Social enterprise plays important role in independence

Posted on: 24 March 2017

Local social enterprises are playing an important role in helping people stay independent and active in their local communities, says Devon County Council.

NHS and local council-funded health and social care is just one type of support helping people to stay living in their own homes in Devon, says the Council.  But alongside that there’s a much broader spread of ‘third sector’ groups – local community groups, voluntary sector groups, charities and social enterprises – providing support to significantly higher numbers of people on a daily basis.

Social enterprises are providing community-based care and support to people in Devon in many different ways.

“We’ve always been interested in the link between the formal social care for the most vulnerable people, for which we’re responsible, at the one end, and the much wider availability of universal support for everyone in local communities at the other end,” says Cllr Barker, the Council’s Cabinet Member with responsibility for adult social care.

“Although there’s sometimes distinction made between them, the goals are essentially the same; namely to help people retain independence, and to feel able, active, self-motivated, confident  and engaged as much as possible in their local communities.”

Such services often support people’s independence, but unlike most formal social care, a lot of social enterprises – businesses that reinvest profits into their services – are providing services that are ‘unregulated’, meaning that  they’re not regulated by the Care Quality Commission.

They might be organising group classes such as cookery, photography, or for other hobbies and interests; or groups that are specific to people with certain needs, for example people who have experienced a stroke or head injury.  Or they might be providing one to one support in people’s homes, helping make lunch, or help with shopping.

Because they’re not driven by profit, it means the social enterprises can often be more imaginative in the way they work, operating with a social purpose.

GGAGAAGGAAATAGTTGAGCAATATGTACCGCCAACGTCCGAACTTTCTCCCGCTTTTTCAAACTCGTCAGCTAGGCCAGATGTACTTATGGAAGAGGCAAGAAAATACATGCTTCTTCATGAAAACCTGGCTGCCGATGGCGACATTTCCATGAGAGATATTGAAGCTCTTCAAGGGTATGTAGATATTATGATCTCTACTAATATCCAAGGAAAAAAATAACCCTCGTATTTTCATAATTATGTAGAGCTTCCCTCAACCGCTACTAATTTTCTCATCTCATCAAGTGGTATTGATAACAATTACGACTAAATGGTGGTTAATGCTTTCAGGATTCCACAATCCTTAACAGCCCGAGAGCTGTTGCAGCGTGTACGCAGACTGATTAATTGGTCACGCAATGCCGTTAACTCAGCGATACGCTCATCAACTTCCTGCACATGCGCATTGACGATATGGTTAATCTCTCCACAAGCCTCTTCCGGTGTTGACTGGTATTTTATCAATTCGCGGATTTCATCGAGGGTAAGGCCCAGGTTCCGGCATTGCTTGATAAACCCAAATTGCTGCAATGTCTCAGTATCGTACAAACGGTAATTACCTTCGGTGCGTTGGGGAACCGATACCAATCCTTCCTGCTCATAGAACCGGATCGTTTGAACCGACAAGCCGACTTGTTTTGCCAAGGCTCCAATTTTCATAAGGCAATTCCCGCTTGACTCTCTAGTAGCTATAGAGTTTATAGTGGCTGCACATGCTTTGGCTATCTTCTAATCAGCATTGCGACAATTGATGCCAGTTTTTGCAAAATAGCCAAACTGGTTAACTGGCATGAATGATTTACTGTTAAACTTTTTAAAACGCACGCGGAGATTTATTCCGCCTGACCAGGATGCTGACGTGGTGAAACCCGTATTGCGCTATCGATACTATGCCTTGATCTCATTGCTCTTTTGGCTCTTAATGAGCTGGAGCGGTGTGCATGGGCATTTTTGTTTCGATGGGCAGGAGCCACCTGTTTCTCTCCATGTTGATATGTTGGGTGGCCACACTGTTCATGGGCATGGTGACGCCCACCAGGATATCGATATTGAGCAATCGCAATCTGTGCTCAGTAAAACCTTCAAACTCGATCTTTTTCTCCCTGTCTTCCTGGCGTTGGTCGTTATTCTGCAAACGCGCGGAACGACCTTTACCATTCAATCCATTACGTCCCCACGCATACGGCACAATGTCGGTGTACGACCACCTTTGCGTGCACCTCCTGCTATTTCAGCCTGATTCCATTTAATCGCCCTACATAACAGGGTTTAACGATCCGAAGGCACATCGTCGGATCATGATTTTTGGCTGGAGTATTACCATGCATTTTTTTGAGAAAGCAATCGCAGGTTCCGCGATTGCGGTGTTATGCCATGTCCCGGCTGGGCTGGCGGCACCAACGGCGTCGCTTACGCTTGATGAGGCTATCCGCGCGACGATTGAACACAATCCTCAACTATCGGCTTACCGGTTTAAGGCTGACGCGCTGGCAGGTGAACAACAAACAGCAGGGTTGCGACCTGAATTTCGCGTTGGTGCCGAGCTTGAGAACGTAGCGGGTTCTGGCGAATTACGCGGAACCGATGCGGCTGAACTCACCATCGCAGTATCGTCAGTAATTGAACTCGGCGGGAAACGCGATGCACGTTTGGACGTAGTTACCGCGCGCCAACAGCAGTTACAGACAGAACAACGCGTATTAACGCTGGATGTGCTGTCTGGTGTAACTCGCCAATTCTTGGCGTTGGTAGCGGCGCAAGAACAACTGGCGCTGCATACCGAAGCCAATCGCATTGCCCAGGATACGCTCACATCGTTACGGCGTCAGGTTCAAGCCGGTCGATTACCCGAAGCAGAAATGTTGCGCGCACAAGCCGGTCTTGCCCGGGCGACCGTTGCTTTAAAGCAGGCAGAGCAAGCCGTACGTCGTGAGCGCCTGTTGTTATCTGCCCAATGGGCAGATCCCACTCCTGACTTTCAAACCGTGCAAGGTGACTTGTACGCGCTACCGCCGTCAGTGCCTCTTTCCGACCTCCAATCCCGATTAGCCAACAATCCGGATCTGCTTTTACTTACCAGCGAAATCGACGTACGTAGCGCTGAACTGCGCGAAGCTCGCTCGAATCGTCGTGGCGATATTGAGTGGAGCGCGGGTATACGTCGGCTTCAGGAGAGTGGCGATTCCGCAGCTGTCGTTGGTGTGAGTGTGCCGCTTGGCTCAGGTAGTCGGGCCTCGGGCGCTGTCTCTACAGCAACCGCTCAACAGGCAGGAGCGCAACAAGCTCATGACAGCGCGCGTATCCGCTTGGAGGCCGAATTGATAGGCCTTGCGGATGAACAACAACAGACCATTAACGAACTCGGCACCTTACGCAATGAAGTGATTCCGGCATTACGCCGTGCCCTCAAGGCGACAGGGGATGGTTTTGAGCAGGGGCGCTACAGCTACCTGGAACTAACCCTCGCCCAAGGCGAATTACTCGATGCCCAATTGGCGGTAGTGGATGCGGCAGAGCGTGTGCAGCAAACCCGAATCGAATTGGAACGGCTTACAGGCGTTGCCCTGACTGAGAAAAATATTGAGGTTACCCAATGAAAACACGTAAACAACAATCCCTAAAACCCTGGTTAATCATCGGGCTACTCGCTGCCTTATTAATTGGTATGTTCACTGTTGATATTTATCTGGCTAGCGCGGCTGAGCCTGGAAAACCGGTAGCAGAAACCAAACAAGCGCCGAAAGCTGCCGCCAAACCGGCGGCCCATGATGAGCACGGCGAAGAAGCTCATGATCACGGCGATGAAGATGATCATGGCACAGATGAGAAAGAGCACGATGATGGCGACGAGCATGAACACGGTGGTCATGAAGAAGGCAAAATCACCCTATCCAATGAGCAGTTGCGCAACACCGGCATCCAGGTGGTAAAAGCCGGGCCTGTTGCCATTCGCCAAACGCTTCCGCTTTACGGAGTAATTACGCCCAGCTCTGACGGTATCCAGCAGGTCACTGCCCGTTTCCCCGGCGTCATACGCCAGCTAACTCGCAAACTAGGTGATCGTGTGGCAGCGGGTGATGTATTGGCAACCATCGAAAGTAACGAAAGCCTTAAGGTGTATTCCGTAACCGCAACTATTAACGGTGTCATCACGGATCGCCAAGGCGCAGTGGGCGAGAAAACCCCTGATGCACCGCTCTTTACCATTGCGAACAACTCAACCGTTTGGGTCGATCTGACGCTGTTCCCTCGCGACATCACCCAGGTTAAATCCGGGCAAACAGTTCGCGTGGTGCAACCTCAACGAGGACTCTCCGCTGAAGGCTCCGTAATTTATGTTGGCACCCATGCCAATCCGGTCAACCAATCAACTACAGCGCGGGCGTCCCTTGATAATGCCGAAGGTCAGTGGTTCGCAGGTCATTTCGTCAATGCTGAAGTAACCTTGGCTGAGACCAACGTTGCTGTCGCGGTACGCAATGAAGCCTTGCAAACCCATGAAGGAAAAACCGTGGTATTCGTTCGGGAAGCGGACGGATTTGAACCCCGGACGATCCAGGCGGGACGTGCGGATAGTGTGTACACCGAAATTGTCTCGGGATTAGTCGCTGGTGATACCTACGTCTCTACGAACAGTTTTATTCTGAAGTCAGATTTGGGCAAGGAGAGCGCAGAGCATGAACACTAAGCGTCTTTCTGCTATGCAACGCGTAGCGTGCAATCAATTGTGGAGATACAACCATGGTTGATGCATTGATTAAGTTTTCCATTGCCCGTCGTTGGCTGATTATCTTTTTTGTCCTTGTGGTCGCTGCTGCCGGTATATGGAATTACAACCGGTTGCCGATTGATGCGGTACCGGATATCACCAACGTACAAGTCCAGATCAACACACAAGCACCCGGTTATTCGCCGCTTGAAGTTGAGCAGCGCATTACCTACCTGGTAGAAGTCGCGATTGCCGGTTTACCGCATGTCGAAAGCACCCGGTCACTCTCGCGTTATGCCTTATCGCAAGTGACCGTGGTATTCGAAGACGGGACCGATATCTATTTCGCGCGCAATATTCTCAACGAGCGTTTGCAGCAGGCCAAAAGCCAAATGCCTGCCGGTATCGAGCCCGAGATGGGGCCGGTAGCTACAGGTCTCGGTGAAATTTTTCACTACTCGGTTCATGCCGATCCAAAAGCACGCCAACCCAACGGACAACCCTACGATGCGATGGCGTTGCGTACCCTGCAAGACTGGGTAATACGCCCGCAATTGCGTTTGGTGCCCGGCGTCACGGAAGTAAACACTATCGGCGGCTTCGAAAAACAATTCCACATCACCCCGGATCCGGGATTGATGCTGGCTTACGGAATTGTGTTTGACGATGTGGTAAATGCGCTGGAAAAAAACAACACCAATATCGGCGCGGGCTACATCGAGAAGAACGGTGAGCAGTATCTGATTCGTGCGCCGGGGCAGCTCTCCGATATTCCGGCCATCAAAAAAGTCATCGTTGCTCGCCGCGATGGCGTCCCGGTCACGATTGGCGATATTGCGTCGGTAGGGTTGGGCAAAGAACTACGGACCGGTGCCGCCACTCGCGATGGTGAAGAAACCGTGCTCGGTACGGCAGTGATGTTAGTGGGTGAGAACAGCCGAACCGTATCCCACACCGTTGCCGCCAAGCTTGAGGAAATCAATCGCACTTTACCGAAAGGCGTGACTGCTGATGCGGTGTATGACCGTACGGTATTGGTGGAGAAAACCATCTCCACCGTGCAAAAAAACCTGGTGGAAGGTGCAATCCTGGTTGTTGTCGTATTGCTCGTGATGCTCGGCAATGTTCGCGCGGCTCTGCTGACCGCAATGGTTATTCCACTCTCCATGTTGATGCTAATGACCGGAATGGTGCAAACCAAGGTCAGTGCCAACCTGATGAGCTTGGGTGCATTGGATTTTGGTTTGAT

“Both the formal services and the universal services run alongside each other, and sometimes people receive or attend both types of support,” says Cllr Barker.

“That’s why we try to support third sector social enterprises in their work where we can to help maximise people’s independence.”

The Council provides support in different ways to third sector enterprises, through advice, guidance and training.  One such initiative is The FILO Project, which the council has worked closely with for a while.

The FILO Project provides people with early to moderate dementia the opportunity to socialise in a manageable environment.  It’s aimed specifically at people who, through their dementia, may have lost their confidence and become socially isolated.

It’s different to a traditional day centre service in that it’s a network of homes across Devon that uses employed and trained ‘hosts’ to provide the day care service to small groups of people, typically four in number.

Liz Dennis from the Project, said:

“The welcoming home setting is a key component to the success of the service, but there’s much more besides.

“Over time the host and other group members, the intimate environment, the journey, all become familiar to clients. The repetition of each of these elements on a weekly basis, or more, means that clients, for whom life can often feel disorienting, begin to feel a little more ‘grounded.’”

Hosts employed by the Project are carefully selected, referenced, subject to DBS clearance, and are suitably trained.

Tim Brake from East Devon, whose step-mother attended the service, said:

“I want to take this opportunity of saying a heart-felt “thank you” to all those at The Filo Project who have been directly involved in the care and support provided to my step-mother for the past year. Without it there’s absolutely no doubt she would not have been able to extend her independent lifestyle for as long as she has, and I know she’s really enjoyed being “out with her friends” whenever she’s been on her days away!’

“That’s a great example of a project that is based around the individual,” says Cllr Barker.  “It’s targeted.  It focuses on what the person can do – their strengths – and encourages people to retain and possibly regain their ability to do day to day tasks, and it’s possible in most cases to see an improvement in a person’s ability or general wellbeing.

“The home environment is the obvious difference to a traditional day centre, and for people for whom it’s aimed at helping, it’s the familiarity of the home setting that helps it work.

“Often someone will approach Devon County Council for advice or guidance about a social care situation that they, or their relative or friend is experiencing, and often there will be a solution in the form of a local group,” says Cllr Barker.

“Everyone who is eligible for a care service from us will receive support – that’s given –  but we will also signpost people to other community-based services that can help their situation.  Devon’s communities are well served by local groups, and we will continue to support them.”

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